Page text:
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New Children's Book Sheds Light on Trailblazing Black Ballerina Raven Wilkinson
When children's book writer and illustrator Leda Schubert first reached out to Raven Wilkinson about writing a book on her life, Wilkinson had qualms. She was worried that the racism she experienced as an African American dancer touring the South with the Ballet Russe de Monte Carlo in the 1960s might scare the intended audience of 6-9 year olds. With time, Wilkinson came to an understanding. "If we keep hiding everything from our children we'll never get these things solved," she told me in an interview. The result is a picture book, released earlier this month, titled Trailblazer: The Story of Ballerina Raven Wilkinson.
Trailblazer opens with a foreword by Misty Copeland, who has has often cited Wilkinson as a mentor. Copeland's words are accompanied by a photo of Wilkinson presenting her with a bouquet onstage after her Swan Lake debut with American Ballet Theatre. "Since learning about Raven, sharing her journey and those of the many black ballerinas who have paved the way has become part of my mission," writes Copeland. And indeed, Copeland's fame and success has pushed Wilkinson's story into the public eye.
Wilkinson, center, with the Ballet Russe. Photo Courtesy Wilkinson.
Wilkinson was born in New York City in 1935 and started ballet classes at age 9. Schubert depicts the young Wilkinson arriving for her first classes in a tank top and athletic shorts, a touching parallel to Copeland's description of her own early ballet attire in her memoir Life in Motion. From the very start, the ballet world seemed unsure of where to place Wilkinson. With very light skin, Wilkinson was often mistaken for Spanish. "I think they thought I was exotic, from another country," Wilkinson says. She remembers going shopping with her mother fending off questions about where they were from. Her mother would firmly reply that they were American. "All of that questioning and prompting was to get you in the right box and get the lid on it," says Wilkinson.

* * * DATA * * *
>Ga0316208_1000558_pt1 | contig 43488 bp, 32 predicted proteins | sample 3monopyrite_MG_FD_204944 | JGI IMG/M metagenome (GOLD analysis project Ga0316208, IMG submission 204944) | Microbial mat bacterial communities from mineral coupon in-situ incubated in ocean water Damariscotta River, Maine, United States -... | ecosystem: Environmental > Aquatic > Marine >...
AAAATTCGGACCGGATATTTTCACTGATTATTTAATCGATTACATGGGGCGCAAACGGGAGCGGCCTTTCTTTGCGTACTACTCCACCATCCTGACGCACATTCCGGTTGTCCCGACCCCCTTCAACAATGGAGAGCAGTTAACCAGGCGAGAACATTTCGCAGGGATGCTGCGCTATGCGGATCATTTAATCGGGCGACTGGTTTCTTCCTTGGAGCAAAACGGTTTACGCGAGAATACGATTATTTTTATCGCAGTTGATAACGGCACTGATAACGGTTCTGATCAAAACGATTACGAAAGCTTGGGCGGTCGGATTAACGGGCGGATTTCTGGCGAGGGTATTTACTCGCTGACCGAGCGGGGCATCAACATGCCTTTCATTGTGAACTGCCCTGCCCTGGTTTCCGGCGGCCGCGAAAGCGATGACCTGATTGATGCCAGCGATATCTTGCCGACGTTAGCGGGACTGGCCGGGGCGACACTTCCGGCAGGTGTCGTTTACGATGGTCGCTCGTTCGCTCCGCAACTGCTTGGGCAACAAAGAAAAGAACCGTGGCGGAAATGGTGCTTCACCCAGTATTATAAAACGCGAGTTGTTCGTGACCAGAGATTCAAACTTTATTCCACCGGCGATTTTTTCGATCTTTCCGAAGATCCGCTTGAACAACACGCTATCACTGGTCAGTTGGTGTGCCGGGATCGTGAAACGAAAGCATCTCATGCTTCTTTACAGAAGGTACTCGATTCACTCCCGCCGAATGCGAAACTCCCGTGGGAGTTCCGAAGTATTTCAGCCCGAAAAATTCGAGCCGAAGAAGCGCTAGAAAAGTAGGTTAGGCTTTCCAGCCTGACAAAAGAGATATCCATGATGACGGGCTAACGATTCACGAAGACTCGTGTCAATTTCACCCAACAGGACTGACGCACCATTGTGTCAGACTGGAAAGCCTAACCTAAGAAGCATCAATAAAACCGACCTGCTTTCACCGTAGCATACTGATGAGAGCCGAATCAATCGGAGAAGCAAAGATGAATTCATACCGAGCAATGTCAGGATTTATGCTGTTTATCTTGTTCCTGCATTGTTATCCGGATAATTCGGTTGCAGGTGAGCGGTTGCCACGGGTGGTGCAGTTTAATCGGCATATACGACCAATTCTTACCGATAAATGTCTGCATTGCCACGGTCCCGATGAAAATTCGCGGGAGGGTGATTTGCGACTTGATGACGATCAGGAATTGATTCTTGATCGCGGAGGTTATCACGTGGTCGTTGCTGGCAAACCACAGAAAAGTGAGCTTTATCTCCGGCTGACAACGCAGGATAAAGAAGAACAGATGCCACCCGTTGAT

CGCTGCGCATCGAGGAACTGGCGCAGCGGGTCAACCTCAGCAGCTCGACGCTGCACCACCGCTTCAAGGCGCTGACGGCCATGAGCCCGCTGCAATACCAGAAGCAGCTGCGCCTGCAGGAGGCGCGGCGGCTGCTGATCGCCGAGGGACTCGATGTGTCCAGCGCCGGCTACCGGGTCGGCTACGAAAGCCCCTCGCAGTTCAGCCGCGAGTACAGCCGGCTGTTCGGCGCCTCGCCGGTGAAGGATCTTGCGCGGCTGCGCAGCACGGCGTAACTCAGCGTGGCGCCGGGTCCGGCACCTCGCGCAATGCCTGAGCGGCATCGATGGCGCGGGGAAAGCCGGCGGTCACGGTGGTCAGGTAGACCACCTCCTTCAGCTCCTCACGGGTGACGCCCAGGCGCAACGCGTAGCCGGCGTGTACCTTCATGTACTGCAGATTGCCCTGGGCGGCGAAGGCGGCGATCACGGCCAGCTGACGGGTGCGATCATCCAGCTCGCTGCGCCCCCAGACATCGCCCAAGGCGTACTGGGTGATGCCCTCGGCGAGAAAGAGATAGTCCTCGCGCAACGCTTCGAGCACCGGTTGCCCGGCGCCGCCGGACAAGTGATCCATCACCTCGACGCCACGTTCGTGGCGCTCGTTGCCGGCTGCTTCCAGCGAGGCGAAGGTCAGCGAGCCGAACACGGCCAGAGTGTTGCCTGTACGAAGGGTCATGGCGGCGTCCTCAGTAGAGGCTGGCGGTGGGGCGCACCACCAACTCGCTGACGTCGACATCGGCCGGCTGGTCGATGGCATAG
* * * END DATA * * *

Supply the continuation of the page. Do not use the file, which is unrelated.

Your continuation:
A few weeks ago, American Ballet Theatre announced the A.B.T. Women's Movement, a new program that will support three women choreographers per season, one of whom will make work on the main company.
"The ABT Women's Movement takes inspiration from the groundbreaking female choreographers who have left a lasting impact on ABT's legacy, including Agnes de Mille and Twyla Tharp," said artistic director Kevin McKenzie in a press release.
Hypothetically, this is a great idea. We're all for more ballet commissions for women. But the way ABT has promoted the initiative is problematic.
Some dancers move to New York City with their sights set on a dream job: that one choreographer or company they have to dance for. But when Maggie Cloud graduated from Florida State University in 2010, she envisioned herself on a less straightforward path.
"I always had in mind that I would be dancing for different people," she says. "I knew I had some kind of range that I wanted to tap into."
On the occasion of its 70th anniversary, the Ballet Nacional de Cuba tours the U.S. this spring with the resolute Cuban prima ballerina assoluta Alicia Alonso a the helm. Named a National Hero of Labor in Cuba, Alonso, 97, has weathered strained international relations and devastating fiscal challenges to have BNC emerge as a world-class dance company. Her dancers are some of ballet's best. On offer this time are Alonso's Giselle and Don Quixote. The profoundly Cuban company performs in Chicago May 18–20, Tampa May 23, Washington, D.C., May 29–June 3 and Saratoga, New York June 6–8.